Of the dozen or so houses at Lakka Skoutara (for more on that see the index at the end), there is only one that is clearly 19th/early 20th century, roofed, and accessible. It afforded us a glimpse of the interior of these houses. It was not really locked, the padlock merely served as a weight to keep the wire chain pulled through the door handle.
One of the interesting challenges confronting archaeologists who study buildings is trying to work out the interior organization of domestic space. One the key problems is the use of highly perishable materials to mark divisions in the interior of domestic space or add decorative flourish. In our 19th and 20th century houses at Lakka Skoutara, for example, interior walls were made of a very simple mud and lime plaster which also served to shape the contours of the hearth and mantle.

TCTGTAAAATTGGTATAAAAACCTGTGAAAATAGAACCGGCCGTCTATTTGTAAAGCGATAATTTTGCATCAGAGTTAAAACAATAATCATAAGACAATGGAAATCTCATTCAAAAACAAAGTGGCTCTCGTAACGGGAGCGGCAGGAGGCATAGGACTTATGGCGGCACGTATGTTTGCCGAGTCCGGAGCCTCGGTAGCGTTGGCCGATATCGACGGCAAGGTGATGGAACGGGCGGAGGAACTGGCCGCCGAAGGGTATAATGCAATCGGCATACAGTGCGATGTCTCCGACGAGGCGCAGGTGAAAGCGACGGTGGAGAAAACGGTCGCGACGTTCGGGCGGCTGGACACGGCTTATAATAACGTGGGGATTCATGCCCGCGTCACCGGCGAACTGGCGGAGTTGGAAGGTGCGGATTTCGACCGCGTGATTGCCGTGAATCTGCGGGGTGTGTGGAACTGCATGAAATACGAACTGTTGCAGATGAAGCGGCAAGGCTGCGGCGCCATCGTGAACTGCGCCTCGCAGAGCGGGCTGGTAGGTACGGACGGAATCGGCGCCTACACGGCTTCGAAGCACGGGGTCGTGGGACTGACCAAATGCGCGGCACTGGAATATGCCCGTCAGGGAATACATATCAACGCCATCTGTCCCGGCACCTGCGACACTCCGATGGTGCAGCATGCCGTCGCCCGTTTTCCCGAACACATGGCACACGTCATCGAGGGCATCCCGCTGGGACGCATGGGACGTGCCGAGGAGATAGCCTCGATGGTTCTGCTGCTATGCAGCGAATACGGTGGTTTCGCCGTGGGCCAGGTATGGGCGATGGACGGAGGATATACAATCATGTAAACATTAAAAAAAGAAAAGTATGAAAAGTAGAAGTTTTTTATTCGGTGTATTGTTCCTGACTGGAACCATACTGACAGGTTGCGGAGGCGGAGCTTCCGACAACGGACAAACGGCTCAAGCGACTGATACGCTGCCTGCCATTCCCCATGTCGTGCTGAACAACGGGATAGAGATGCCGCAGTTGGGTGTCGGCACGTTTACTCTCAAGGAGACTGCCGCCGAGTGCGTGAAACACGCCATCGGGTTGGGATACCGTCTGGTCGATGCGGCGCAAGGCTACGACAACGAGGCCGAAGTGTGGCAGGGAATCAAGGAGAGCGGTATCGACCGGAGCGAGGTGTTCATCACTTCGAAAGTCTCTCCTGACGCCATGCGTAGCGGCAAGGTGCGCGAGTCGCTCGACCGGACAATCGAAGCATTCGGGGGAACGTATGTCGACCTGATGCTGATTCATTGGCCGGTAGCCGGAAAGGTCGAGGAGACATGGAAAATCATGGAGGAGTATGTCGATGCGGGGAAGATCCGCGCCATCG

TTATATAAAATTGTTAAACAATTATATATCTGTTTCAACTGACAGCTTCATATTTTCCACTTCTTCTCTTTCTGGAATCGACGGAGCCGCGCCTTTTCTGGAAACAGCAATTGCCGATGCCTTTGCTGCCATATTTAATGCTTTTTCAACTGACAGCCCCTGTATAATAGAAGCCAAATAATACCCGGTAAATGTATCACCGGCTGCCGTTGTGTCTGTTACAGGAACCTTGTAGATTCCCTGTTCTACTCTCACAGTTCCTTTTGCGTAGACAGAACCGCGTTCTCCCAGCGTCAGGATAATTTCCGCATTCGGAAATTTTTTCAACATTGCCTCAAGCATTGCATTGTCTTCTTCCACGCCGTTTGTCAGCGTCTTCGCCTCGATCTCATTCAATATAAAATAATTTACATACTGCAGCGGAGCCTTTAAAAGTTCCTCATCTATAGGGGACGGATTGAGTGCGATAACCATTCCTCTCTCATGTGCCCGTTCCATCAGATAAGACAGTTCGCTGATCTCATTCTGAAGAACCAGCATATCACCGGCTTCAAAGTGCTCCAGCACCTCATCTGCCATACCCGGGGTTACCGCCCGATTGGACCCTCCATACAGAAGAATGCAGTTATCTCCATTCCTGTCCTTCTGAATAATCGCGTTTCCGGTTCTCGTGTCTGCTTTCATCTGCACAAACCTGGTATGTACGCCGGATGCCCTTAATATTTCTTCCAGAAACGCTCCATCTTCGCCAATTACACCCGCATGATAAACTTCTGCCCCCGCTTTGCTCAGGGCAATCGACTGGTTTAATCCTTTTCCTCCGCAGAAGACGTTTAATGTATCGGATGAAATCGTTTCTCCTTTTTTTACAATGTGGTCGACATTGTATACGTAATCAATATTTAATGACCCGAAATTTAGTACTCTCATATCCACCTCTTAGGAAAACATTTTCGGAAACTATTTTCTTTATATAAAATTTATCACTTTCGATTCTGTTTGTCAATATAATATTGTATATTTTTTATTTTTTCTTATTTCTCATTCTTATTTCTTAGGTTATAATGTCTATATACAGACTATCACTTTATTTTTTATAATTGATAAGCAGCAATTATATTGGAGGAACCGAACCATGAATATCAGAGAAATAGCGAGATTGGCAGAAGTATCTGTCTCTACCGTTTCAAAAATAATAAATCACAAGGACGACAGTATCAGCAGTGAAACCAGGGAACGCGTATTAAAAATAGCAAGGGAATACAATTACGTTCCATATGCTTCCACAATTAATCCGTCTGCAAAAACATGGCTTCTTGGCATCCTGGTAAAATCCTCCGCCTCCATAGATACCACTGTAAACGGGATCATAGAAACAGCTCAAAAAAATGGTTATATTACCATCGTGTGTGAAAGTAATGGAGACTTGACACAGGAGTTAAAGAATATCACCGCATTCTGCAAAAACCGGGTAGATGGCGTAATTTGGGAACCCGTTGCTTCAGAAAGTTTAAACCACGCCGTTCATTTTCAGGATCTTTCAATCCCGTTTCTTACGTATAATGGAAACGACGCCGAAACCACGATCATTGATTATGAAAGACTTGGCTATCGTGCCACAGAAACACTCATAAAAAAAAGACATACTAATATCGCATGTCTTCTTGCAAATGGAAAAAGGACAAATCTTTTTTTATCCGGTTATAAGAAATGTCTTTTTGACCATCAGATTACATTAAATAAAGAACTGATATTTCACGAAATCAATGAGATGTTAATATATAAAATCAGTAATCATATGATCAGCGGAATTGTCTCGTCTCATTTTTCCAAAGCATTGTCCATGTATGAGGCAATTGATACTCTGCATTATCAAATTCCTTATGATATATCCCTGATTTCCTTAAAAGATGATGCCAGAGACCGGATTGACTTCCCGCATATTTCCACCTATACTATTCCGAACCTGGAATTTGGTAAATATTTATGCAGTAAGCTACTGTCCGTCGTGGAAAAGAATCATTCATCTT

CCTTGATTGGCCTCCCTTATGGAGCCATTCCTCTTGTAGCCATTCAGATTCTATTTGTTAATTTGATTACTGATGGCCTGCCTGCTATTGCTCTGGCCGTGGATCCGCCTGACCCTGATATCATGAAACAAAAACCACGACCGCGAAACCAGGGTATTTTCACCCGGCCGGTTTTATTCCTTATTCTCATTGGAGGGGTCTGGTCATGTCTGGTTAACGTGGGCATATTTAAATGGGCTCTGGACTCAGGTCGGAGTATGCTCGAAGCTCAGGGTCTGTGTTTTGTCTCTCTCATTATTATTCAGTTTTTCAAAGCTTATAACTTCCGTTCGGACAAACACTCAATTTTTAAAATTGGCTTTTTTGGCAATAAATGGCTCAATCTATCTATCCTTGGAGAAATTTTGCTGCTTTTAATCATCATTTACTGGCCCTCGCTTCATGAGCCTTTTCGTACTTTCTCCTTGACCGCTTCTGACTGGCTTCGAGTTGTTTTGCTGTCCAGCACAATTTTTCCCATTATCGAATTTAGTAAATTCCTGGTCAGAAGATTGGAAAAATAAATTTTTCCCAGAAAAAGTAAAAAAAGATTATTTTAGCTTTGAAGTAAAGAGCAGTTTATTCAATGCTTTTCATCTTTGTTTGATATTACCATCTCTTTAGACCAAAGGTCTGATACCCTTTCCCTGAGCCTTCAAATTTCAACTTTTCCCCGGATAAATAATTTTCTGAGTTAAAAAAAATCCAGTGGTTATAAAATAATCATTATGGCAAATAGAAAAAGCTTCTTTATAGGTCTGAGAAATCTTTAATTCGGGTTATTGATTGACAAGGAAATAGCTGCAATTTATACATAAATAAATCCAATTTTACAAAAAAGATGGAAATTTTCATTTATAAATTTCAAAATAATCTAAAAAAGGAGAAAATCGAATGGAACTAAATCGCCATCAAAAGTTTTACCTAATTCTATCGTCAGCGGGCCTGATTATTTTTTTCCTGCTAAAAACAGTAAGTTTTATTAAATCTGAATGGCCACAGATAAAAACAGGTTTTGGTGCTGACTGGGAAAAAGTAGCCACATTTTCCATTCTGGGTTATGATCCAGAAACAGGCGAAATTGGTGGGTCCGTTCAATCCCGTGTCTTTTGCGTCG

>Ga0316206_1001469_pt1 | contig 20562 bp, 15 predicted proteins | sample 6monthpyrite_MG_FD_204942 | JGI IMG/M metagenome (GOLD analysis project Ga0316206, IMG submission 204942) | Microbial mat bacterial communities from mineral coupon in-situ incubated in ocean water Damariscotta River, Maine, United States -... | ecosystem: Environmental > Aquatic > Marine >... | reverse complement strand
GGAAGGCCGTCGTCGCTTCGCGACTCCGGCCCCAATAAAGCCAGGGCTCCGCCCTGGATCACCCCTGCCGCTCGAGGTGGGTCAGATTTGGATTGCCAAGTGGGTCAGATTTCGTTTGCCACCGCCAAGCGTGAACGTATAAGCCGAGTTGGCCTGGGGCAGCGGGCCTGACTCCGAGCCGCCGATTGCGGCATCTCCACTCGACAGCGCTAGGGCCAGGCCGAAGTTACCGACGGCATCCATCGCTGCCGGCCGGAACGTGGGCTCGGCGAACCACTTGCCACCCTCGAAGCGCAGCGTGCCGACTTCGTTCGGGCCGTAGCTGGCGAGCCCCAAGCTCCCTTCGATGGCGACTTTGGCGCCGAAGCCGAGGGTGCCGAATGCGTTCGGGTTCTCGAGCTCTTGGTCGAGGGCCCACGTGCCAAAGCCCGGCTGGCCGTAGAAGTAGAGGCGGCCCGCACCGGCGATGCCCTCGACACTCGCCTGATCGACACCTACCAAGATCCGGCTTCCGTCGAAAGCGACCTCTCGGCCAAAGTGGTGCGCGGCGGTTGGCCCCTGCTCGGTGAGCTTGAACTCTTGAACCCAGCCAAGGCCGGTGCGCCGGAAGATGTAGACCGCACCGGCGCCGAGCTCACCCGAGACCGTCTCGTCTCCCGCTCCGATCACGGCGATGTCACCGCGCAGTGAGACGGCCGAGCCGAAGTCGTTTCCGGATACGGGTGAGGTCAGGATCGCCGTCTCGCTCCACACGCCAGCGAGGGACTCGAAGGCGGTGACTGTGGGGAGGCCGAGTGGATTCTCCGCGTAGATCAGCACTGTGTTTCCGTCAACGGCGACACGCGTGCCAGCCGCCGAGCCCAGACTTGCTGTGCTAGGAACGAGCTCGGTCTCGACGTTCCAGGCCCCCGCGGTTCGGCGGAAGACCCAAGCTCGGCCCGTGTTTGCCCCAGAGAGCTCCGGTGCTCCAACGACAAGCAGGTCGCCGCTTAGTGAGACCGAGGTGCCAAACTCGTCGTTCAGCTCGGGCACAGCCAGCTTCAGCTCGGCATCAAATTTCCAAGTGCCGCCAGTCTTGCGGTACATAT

In houses that have stayed in use, the plaster has sometimes been replaced by concrete. For example, the concrete additions are visible in the mantle below:
While plaster floors are typically easier to identify in excavation, wood members of flooring like the wood threshold below are typically more ephemeral:
There are, of course, more common interior features that I should include here. For example, our old friend provisional discard:
The concrete basin in the above photo was for collecting resin.
For more on Lakka Skoutara: